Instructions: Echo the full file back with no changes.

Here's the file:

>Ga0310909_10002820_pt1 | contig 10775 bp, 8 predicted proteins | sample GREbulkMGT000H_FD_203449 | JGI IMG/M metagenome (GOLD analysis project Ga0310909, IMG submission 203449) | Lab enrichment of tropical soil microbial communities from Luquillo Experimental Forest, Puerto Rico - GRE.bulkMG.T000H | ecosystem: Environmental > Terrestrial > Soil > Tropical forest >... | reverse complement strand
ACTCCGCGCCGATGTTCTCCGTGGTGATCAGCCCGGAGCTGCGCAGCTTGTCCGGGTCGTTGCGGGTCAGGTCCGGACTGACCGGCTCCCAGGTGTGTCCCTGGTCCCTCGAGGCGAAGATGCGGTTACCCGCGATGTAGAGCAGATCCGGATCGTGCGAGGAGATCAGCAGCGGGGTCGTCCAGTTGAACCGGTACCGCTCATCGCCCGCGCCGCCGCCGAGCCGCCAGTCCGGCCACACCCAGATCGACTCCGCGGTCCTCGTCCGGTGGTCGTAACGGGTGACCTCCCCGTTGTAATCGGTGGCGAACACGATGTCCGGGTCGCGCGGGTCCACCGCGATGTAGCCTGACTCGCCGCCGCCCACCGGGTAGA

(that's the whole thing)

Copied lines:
>Ga0310909_10002820_pt1 | contig 10775 bp, 8 predicted proteins | sample GREbulkMGT000H_FD_203449 | JGI IMG/M metagenome (GOLD analysis project Ga0310909, IMG submission 203449) | Lab enrichment of tropical soil microbial communities from Luquillo Experimental Forest, Puerto Rico - GRE.bulkMG.T000H | ecosystem: Environmental > Terrestrial > Soil > Tropical forest >... | reverse complement strand
ACTCCGCGCCGATGTTCTCCGTGGTGATCAGCCCGGAGCTGCGCAGCTTGTCCGGGTCGTTGCGGGTCAGGTCCGGACTGACCGGCTCCCAGGTGTGTCCCTGGTCCCTCGAGGCGAAGATGCGGTTACCCGCGATGTAGAGCAGATCCGGATCGTGCGAGGAGATCAGCAGCGGGGTCGTCCAGTTGAACCGGTACCGCTCATCGCCCGCGCCGCCGCCGAGCCGCCAGTCCGGCCACACCCAGATCGACTCCGCGGTCCTCGTCCGGTGGTCGTAACGGGTGACCTCCCCGTTGTAATCGGTGGCGAACACGATGTCCGGGTCGCGCGGGTCCACCGCGATGTAGCCTGACTCGCCGCCGCCCACCGGGTAGA